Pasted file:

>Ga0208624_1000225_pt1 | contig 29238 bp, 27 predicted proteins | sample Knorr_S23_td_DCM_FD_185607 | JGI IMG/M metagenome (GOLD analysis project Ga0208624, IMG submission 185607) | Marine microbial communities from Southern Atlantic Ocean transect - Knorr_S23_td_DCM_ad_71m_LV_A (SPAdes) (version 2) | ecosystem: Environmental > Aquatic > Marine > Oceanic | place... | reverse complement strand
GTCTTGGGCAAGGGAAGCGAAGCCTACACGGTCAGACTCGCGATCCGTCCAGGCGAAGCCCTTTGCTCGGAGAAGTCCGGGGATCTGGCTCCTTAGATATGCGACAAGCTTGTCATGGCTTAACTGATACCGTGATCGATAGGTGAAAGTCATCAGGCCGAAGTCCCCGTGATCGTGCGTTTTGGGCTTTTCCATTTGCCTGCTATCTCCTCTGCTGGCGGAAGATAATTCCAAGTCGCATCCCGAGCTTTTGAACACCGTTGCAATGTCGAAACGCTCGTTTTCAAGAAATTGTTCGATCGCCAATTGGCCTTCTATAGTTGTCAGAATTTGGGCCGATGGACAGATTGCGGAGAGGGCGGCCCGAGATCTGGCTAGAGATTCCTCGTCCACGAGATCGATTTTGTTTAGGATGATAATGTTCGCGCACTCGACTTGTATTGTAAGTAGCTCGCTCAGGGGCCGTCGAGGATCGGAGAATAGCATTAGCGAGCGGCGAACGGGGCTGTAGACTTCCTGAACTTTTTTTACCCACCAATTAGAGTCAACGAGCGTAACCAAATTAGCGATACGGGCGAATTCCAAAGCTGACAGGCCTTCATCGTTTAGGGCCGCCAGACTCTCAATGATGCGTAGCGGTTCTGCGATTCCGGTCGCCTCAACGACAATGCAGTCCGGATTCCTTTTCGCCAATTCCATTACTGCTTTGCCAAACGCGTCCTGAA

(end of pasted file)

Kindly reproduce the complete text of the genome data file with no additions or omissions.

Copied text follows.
>Ga0208624_1000225_pt1 | contig 29238 bp, 27 predicted proteins | sample Knorr_S23_td_DCM_FD_185607 | JGI IMG/M metagenome (GOLD analysis project Ga0208624, IMG submission 185607) | Marine microbial communities from Southern Atlantic Ocean transect - Knorr_S23_td_DCM_ad_71m_LV_A (SPAdes) (version 2) | ecosystem: Environmental > Aquatic > Marine > Oceanic | place... | reverse complement strand
GTCTTGGGCAAGGGAAGCGAAGCCTACACGGTCAGACTCGCGATCCGTCCAGGCGAAGCCCTTTGCTCGGAGAAGTCCGGGGATCTGGCTCCTTAGATATGCGACAAGCTTGTCATGGCTTAACTGATACCGTGATCGATAGGTGAAAGTCATCAGGCCGAAGTCCCCGTGATCGTGCGTTTTGGGCTTTTCCATTTGCCTGCTATCTCCTCTGCTGGCGGAAGATAATTCCAAGTCGCATCCCGAGCTTTTGAACACCGTTGCAATGTCGAAACGCTCGTTTTCAAGAAATTGTTCGATCGCCAATTGGCCTTCTATAGTTGTCAGAATTTGGGCCGATGGACAGATTGCGGAGAGGGCGGCCCGAGATCTGGCTAGAGATTCCTCGTCCACGAGATCGATTTTGTTTAGGATGATAATGTTCGCGCACTCGACTTGTATTGTAAGTAGCTCGCTCAGGGGCCGTCGAGGATCGGAGAATAGCATTAGCGAGCGGCGAACGGGGCTGTAGACTTCCTGAACTTTTTTTACCCACCAATTAGAGTCAACGAGCGTAACCAAATTAGCGATACGGGCGAATTCCAAAGCTGACAGGCCTTCATCGTTTAGGGCCGCCAGACTCTCAATGATGCGTAGCGGTTCTGCGATTCCGGTCGCCTCAACGACAATGCAGTCCGGATTCCTTTTCGCCAATTCCATTACTGCTTTGCCAAACGCGTCCTGAA